"[Organisation] believe that every effort must be taken to ensure that parents are not unfairly prosecuted. A failure to adequately provide for their child could be as a result of issues that are out-with their control, such as poverty, homelessness or the impact of trauma and abuse. Only in the event that such failure to provide food, clothing, medication or lodging is 'reckless', or 'deliberate', for example, a parent deliberately withholding medication or food from their child as a way of punishing them, should a conviction be considered, and this must be clearly stated within the provision. The risk of keeping the provision as is, is that parents may become subject to unfair convictions." [Public Sector Organisation]

The focus of the legislation (as currently worded) on provision of material goods, was seen as inappropriate in times of austerity and increasing levels of material poverty and there was a strong sense that vulnerable parents needed to be protected (consistent with other areas of the consultation). There was a need to delineate physical privation of material poverty from privation of emotional poverty, it was felt (and one respondent suggested adding 'failure to nurture' to the provision). This included not only those living in poverty, but also those with learning disabilities or mental health challenges which may impact on their failure to materially provide:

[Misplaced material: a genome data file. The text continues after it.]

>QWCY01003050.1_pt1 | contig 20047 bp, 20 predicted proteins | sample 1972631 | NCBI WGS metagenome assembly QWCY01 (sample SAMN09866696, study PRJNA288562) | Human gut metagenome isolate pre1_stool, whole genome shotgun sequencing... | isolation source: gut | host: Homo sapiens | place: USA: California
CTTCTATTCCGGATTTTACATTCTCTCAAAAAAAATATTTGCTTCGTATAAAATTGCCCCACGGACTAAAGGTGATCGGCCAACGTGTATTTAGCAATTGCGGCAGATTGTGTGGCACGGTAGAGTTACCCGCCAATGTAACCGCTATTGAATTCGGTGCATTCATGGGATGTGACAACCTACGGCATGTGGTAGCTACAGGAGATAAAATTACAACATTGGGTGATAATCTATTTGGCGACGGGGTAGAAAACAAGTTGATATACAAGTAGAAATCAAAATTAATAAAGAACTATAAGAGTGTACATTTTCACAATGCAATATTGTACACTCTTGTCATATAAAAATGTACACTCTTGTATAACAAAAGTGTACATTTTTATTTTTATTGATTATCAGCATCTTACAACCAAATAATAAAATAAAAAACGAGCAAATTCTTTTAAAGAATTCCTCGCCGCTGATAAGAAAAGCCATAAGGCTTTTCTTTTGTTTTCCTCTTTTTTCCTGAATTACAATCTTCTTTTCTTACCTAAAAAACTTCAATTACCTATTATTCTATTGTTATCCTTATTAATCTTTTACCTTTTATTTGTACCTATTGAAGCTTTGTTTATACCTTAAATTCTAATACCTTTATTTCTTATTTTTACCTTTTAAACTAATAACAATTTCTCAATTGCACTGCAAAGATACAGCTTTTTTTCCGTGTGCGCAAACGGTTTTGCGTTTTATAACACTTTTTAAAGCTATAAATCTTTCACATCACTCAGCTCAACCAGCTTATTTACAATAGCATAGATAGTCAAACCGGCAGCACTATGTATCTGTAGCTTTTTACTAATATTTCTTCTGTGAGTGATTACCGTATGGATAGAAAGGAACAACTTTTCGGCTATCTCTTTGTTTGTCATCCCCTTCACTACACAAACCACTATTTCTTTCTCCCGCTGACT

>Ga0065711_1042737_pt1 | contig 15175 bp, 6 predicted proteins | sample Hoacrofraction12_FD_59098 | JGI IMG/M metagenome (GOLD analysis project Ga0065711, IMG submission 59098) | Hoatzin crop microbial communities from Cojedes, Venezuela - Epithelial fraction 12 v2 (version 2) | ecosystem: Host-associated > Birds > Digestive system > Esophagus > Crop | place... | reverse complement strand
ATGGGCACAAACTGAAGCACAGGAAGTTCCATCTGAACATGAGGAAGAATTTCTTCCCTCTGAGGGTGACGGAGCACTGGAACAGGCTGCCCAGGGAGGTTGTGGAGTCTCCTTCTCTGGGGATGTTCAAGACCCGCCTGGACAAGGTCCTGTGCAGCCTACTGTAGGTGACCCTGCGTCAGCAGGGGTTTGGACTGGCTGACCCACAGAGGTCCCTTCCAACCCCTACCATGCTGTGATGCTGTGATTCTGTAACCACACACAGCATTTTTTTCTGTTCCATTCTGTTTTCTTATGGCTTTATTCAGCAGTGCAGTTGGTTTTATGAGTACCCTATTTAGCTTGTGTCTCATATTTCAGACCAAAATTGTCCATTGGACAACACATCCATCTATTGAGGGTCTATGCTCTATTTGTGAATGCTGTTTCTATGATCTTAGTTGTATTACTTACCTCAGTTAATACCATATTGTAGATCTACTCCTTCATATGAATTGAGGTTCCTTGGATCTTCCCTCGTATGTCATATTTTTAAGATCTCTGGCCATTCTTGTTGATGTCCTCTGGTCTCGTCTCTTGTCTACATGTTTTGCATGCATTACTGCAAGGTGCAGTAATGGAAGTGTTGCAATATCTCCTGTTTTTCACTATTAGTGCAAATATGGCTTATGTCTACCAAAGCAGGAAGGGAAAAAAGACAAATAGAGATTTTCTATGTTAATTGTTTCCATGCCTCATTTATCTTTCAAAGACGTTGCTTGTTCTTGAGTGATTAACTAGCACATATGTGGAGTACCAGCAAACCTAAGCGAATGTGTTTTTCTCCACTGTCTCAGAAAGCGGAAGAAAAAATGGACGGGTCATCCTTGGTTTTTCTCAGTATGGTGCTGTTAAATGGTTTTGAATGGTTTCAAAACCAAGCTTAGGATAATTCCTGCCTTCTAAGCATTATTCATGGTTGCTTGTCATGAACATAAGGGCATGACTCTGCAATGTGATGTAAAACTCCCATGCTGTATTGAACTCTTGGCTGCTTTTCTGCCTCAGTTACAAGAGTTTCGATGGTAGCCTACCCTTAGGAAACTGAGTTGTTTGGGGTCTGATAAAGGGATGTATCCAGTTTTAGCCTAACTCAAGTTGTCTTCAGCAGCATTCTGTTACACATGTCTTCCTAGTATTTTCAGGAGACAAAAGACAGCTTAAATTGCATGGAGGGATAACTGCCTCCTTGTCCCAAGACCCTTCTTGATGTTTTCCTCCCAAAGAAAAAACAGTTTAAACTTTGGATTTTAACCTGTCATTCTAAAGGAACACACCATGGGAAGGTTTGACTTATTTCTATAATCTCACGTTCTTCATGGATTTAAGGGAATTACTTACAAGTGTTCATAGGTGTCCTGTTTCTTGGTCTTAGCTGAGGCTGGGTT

"Parents with learning disabilities should not be penalised when lack of support is misread as neglect. There needs to be clarification that if information is not provided in an accessible format and/or parents are not provided with the right support they should not be seen as criminally guilty." [Third Sector Organisation]

Among those who felt that the legislation should remain unchanged, the main reason given was the legislation was important to ensure that all children had their basic needs met. The existing provisions were sufficiently clear, it was felt, and failure to provide adequate food, clothing, medication, or lodging should remain a key part of legislation on neglect as well as to protect children's human rights.

The other main reason, similar to those given by respondents who said that the legislation should change, included that overly prescriptive changes may bring a risk of criminalising poverty/parents living in poverty (and who are unable to provide food, clothing, etc.):